Interpreting the central means charts
Central means graphs are automatically provided by the free Excel cluster analysis template These charts show the center of each of the five segments based upon the first two variables that you have input.
The central means chart is effective in helping to understand the general concept of cluster analysis and I would almost recommend this as a starting point if you need to have a quick understanding of this analytical tool.
Reading the central means charts
As you can see in the following, there is a series of symbols marked on the central means chart. Each of the smaller symbols represents an individual consumer – in this example there are 100 consumers marked based upon their loyalty and the level of advertising awareness.
The cluster analysis statistical process goes through the set of consumers and their data and tries to classify them into clusters, or what we know in marketing as segments, based upon similarities.
As you can see from the diagram, in the top left-hand corner, the red squares, they represent individual consumers that the cluster analysis template has classified as segment two. In the center area of those red squares, you will see a larger black circle – which is the statistical mean/average (centroid) of all the consumers that have been classified to that particular segment.
Likewise, in the top right-hand corner you will see blue diamonds (representing individual consumers that have been classified as being in segment one) and a larger red circle towards the center of the blue diamond that represents the statistical average of consumers categorized as being in segment one.
What the central means graph tells us
The plotting of the individual consumers and the center (mean/average) of each segment is very helpful for understanding the broad concept of cluster analysis and how it relates to market segmentation. The cluster analysis template simply starts with data from 100 consumers, with no idea of what segments they belong to.
Through a series of statistical trial and error steps (iterations), the cluster analysis calculation will allocate each of these consumers into similar categories (that we call market segments in marketing).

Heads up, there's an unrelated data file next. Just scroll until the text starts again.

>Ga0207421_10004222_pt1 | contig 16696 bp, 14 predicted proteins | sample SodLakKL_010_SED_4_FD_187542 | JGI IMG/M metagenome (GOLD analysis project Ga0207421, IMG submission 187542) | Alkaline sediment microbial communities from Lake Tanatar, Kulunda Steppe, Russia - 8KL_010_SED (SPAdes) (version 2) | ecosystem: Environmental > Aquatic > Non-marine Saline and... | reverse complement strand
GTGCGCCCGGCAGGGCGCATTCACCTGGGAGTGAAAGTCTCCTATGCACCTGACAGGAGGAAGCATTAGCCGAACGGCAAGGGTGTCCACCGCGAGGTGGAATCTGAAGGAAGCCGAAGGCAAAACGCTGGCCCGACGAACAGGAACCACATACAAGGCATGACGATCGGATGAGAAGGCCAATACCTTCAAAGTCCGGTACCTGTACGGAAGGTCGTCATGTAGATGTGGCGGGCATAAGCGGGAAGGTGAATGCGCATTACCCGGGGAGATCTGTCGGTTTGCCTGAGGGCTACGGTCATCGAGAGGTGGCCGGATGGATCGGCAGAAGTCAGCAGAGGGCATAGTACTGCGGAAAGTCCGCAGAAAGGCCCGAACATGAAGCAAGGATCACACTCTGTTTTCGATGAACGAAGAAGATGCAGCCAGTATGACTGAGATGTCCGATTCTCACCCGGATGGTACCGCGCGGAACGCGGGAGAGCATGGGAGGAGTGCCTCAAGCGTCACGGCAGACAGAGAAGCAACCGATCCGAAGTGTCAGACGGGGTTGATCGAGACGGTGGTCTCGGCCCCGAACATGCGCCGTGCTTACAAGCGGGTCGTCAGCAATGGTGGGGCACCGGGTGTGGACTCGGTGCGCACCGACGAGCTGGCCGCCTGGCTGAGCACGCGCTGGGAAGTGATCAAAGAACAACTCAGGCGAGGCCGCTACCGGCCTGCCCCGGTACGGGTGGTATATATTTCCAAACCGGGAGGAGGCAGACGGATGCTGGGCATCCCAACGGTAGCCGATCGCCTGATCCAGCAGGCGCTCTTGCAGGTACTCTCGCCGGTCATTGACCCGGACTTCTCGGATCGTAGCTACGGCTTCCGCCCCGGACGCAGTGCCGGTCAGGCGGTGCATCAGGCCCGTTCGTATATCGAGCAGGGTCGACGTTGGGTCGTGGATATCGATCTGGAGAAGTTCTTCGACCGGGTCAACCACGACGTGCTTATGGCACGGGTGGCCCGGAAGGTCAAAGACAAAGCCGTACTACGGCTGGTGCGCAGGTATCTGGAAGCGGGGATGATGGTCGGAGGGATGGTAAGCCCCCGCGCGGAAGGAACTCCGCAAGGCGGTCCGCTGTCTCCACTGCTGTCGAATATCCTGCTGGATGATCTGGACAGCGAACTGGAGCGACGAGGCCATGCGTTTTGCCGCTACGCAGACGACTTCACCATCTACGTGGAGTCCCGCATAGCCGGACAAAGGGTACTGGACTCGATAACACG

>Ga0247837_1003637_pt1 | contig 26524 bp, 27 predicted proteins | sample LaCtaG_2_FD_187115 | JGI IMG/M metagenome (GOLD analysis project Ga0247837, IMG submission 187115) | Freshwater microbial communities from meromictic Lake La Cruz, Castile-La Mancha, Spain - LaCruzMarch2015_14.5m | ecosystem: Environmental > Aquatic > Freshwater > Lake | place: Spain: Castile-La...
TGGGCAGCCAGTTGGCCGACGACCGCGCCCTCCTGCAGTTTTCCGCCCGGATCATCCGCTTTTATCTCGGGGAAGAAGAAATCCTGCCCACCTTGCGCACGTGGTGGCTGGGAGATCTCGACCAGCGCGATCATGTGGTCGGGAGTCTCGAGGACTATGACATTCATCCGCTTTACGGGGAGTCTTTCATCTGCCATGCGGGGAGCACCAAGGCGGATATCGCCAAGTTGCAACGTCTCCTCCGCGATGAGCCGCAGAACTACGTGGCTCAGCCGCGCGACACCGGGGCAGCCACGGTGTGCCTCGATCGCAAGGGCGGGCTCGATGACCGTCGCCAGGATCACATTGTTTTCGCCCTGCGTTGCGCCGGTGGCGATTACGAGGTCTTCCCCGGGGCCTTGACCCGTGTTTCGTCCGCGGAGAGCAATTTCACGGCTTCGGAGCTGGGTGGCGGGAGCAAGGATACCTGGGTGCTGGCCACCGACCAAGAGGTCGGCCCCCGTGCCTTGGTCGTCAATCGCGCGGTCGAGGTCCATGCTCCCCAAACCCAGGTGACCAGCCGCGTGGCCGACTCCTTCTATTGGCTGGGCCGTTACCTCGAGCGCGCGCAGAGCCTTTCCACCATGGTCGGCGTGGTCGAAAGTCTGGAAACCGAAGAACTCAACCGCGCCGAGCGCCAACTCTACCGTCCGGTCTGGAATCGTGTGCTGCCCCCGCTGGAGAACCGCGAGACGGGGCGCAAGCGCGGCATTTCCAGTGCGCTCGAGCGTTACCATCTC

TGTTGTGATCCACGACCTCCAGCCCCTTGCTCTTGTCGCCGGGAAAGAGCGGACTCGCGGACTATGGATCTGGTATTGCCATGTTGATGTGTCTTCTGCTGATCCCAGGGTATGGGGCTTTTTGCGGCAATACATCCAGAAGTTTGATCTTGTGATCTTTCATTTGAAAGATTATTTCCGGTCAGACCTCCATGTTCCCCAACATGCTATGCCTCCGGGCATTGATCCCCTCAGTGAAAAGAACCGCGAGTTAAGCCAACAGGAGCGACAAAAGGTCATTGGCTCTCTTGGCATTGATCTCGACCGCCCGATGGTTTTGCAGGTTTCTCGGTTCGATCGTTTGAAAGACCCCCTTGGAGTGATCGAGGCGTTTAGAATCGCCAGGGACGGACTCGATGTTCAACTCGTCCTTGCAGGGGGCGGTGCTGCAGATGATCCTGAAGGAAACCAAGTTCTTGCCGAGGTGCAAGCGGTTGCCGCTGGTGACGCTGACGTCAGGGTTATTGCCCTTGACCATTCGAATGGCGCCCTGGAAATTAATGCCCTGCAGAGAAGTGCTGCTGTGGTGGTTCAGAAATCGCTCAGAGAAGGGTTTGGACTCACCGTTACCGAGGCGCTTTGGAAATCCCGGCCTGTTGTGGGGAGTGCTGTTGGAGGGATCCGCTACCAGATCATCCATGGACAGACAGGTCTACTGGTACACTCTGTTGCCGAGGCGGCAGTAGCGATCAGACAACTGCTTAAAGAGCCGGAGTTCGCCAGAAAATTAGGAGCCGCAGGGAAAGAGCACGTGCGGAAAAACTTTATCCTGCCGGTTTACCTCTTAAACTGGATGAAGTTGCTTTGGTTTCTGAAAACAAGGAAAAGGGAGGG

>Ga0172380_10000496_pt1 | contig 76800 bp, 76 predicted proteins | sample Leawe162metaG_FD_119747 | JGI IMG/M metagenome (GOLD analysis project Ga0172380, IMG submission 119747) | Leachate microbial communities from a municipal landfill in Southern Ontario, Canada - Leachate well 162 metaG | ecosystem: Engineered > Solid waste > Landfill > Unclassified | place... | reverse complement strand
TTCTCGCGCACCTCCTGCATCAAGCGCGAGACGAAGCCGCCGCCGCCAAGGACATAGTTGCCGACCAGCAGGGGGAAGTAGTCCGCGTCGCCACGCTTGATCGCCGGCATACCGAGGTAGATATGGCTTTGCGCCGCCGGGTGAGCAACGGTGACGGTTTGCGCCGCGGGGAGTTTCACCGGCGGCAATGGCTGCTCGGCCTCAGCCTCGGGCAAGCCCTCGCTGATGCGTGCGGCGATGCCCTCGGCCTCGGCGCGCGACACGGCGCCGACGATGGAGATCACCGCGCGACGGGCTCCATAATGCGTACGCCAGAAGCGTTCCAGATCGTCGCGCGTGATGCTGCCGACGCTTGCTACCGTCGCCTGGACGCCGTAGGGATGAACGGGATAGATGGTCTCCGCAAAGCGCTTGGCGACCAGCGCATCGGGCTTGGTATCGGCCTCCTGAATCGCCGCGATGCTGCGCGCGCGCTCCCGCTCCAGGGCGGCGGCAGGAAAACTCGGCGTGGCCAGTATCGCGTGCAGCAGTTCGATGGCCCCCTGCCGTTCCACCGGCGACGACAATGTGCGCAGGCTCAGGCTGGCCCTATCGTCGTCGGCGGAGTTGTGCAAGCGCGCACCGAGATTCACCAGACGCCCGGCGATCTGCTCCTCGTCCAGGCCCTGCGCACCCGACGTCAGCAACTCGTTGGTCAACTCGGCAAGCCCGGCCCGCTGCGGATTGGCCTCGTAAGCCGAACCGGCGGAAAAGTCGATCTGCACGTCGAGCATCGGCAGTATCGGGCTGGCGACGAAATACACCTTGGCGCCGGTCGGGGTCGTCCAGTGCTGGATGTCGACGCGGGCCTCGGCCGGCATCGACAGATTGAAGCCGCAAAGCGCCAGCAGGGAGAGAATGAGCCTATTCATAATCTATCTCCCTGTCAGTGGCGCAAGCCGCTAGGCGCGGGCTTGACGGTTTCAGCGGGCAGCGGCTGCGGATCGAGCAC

Therefore, this type of chart allows the concept of cluster analysis to be quickly and easily communicated – and may be a good educational tool to help explain the concept of clustering to your peers or other interested people.
Why use cluster analysis – when we could just look at a graph?
Obviously, if you only had two variables (as in the graph above), you can actually use a scatter plot or a central means chart to identify broad segments.
If you have mapped the individual responses of these 100 consumers onto a scatter chart, you would produce a chart that looks like this one.
And you may be able to arbitrary divide the overall market into an array of market segments.
This is clearly a possibility we you only had two variables to consider.
However the Excel clustering template available on this site enables you to consider up to eight variables at one time – and it obviously not possible to undertake using a visual interpretation approach, as you cannot graph such an array of data. Therefore, you need a more sophisticated statistical approach, such as clustering analysis, when you are considering more than two marketing variables.